What course do you teach in the MST program?
I currently teach tax research. I’ll be the first to acknowledge it is not the most mentally stimulating subject, but it is essential to a career as a tax lawyer or tax advisor. Because much of tax research is diving in and getting familiar with the code, the regulations, case law and different forms of guidance, I try to engage my students in practical exercises designed to illustrate how all of these things often combine to form the basis for tax advice. I do assign some tedious exercises because students just need to know where to find things, but I try to keep those to a minimum and, instead, focus on the big picture.
What do you like most about the course, and what do you hope students will learn from you?
The two things I like most are that I get to meet, and hopefully positively impact, students at or near the beginning of their MST program. Second, that I get to help students better learn a practical skill that will continue to serve them throughout their careers providing tax advice to clients. As tax professionals, we are often advising our clients on matters where, by definition, the client’s realistic possibility of success on the merits translates to a one in three chance of success – that’s quite a gray area, and research skills are essential to narrowing that gray area.
Tell us about your background.
Professionally, I am a partner at the Chicago law firm Barack Ferrazzano Kirschbaum & Nagelberg LLP, where I serve as the chair of Barack Ferrazzano’s compensation and employment practice group. I received both my undergraduate and law degrees from Loyola University Chicago, and a Master’s in Tax Law from the University of Florida.
I started my career with a short stint with Arthur Andersen LLP in Chicago. The talk at the time was that “multi-disciplinary practice” (meaning accountants and lawyers working together in harmony!) was right around the corner. While that has happened in other countries, here in the U.S. it is still not practical. So, I left AA to practice law with Baker & McKenzie LLP. I was with B&M for about eight years when an opportunity with BFKN was presented to me. I’ve been here ever since (almost 15 years).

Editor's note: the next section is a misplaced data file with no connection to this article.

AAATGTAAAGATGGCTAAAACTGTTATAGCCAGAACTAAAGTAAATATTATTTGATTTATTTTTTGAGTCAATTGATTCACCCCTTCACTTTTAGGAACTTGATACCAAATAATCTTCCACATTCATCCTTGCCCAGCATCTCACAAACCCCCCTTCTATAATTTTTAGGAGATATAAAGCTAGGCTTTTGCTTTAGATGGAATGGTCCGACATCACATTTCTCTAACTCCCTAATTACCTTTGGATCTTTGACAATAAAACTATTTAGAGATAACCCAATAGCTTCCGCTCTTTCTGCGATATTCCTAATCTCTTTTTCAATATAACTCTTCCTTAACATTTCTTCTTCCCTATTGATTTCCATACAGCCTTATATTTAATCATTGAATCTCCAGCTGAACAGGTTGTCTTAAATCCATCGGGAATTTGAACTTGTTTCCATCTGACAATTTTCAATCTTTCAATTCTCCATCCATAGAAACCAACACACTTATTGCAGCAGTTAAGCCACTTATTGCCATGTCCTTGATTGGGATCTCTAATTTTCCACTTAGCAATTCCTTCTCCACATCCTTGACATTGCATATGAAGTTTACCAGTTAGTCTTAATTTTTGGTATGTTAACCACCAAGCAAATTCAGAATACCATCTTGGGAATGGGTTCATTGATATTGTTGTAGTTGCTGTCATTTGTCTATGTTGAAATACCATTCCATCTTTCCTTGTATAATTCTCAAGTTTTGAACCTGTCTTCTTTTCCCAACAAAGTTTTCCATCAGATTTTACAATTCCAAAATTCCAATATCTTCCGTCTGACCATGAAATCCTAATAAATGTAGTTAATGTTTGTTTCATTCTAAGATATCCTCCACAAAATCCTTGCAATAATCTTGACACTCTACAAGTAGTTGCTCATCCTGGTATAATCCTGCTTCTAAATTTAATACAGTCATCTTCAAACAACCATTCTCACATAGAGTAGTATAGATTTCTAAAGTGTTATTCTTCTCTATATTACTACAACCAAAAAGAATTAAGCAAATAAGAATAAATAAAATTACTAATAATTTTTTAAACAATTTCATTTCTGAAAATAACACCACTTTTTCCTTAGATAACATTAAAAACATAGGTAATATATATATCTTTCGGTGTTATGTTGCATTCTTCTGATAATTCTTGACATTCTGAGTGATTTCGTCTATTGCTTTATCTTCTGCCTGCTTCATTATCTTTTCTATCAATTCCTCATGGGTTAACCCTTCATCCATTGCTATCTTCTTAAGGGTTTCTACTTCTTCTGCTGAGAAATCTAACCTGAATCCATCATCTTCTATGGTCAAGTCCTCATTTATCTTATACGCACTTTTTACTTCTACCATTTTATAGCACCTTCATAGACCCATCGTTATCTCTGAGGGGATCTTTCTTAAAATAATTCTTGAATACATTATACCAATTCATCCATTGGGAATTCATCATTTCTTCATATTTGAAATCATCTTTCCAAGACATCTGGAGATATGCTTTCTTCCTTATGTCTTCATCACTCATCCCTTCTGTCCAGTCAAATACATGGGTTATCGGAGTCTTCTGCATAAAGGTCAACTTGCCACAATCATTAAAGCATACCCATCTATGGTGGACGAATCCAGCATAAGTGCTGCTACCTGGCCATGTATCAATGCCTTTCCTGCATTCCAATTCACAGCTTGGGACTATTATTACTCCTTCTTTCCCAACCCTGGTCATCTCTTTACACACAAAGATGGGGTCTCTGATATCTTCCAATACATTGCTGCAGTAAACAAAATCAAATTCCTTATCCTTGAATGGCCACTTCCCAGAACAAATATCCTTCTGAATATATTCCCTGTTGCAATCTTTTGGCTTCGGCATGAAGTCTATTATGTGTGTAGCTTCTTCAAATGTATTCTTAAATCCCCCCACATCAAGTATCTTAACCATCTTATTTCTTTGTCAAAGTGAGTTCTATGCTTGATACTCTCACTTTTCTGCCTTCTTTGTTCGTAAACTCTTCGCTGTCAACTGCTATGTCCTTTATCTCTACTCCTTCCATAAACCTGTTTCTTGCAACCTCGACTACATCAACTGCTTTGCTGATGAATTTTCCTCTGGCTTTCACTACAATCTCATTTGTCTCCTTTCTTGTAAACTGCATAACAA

Personally, I’m married with two teenagers, and a pandemic puppy. We live in the western suburbs (of Chicago). I grew up in Chicago’s southwest suburbs as one of five children of two Lithuanian immigrant parents. Hard work was expected, education was highly valued, and there was never a shortage of delicious Lithuanian food on the table.
What area of tax do you practice, and what are some examples of the projects you worked on?
I practice law in executive compensation and employee benefits. In addition to relevant provisions of the code and regulations, my practice regularly involves issues of securities law, contract law and ERISA (which is the law that sets fiduciary and other standards applicable to employer sponsored retirement and welfare benefit plans).
A typical day for me could see me advising a client on the design of a nonqualified deferred compensation plan or an equity incentive plan, or discussing with a client the tax issues that can arise in connection with mergers and acquisitions, or advising a client how to correct errors that may have occurred with respect to its tax-qualified retirement plan. Other days, I’ll help public company clients to prepare the executive compensation disclosures included in their annual proxy statements or might help an executive team that is negotiating its equity participation in a new company after a private equity buyout.
Because my firm represents a significant number of financial institutions, I’m also regularly advising clients with respect to bank regulatory rules that can impact their compensation plans and programs. One of the things I enjoy most about my area of practice is the great variety of issues that I am asked to help clients through.
What advice do you have for aspiring tax professionals?
In my class, I try to impart to my students the importance of working collaboratively in providing tax advice to clients. The area of tax law is so technical, so precise – it’s easy to find scenarios where three different tax advisors might have three different views based on wording of a regulation alone – so it is really important to not practice in a bubble. Hear what other people have to say on a topic and maybe learn something new along the way. The other aspect of tax law I try to stress is that it doesn’t happen in a vacuum. The world around us – global events, national events, politics, religion – they all can, and do, have an impact on tax policy and tax law. So, in order to better understand the tax laws in place, you need to understand the context in which such laws were implemented. Become a fan of history—it will help put you in the right mind set for doing tax research!